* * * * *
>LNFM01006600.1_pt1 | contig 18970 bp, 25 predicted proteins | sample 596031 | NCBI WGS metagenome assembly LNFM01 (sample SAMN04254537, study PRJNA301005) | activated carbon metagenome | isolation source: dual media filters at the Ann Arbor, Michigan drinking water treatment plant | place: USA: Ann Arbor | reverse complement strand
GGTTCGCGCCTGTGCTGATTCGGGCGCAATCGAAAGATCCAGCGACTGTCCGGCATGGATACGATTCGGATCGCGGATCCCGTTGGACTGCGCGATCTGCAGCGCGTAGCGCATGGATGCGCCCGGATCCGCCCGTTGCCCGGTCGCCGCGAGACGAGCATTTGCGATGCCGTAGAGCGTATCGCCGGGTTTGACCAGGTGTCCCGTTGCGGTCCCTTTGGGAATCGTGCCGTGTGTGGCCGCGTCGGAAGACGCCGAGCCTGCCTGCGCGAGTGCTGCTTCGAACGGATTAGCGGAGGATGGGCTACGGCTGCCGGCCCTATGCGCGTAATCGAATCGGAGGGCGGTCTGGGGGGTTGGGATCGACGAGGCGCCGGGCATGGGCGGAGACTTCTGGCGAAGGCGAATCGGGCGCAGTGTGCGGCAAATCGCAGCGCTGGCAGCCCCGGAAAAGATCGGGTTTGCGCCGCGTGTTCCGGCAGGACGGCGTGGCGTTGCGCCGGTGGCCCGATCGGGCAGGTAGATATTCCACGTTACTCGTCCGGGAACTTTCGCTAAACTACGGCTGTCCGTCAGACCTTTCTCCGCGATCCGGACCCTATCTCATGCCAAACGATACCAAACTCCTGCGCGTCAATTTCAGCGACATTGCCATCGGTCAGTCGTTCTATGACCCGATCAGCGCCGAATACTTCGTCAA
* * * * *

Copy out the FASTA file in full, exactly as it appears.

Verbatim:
>LNFM01006600.1_pt1 | contig 18970 bp, 25 predicted proteins | sample 596031 | NCBI WGS metagenome assembly LNFM01 (sample SAMN04254537, study PRJNA301005) | activated carbon metagenome | isolation source: dual media filters at the Ann Arbor, Michigan drinking water treatment plant | place: USA: Ann Arbor | reverse complement strand
GGTTCGCGCCTGTGCTGATTCGGGCGCAATCGAAAGATCCAGCGACTGTCCGGCATGGATACGATTCGGATCGCGGATCCCGTTGGACTGCGCGATCTGCAGCGCGTAGCGCATGGATGCGCCCGGATCCGCCCGTTGCCCGGTCGCCGCGAGACGAGCATTTGCGATGCCGTAGAGCGTATCGCCGGGTTTGACCAGGTGTCCCGTTGCGGTCCCTTTGGGAATCGTGCCGTGTGTGGCCGCGTCGGAAGACGCCGAGCCTGCCTGCGCGAGTGCTGCTTCGAACGGATTAGCGGAGGATGGGCTACGGCTGCCGGCCCTATGCGCGTAATCGAATCGGAGGGCGGTCTGGGGGGTTGGGATCGACGAGGCGCCGGGCATGGGCGGAGACTTCTGGCGAAGGCGAATCGGGCGCAGTGTGCGGCAAATCGCAGCGCTGGCAGCCCCGGAAAAGATCGGGTTTGCGCCGCGTGTTCCGGCAGGACGGCGTGGCGTTGCGCCGGTGGCCCGATCGGGCAGGTAGATATTCCACGTTACTCGTCCGGGAACTTTCGCTAAACTACGGCTGTCCGTCAGACCTTTCTCCGCGATCCGGACCCTATCTCATGCCAAACGATACCAAACTCCTGCGCGTCAATTTCAGCGACATTGCCATCGGTCAGTCGTTCTATGACCCGATCAGCGCCGAATACTTCGTCAA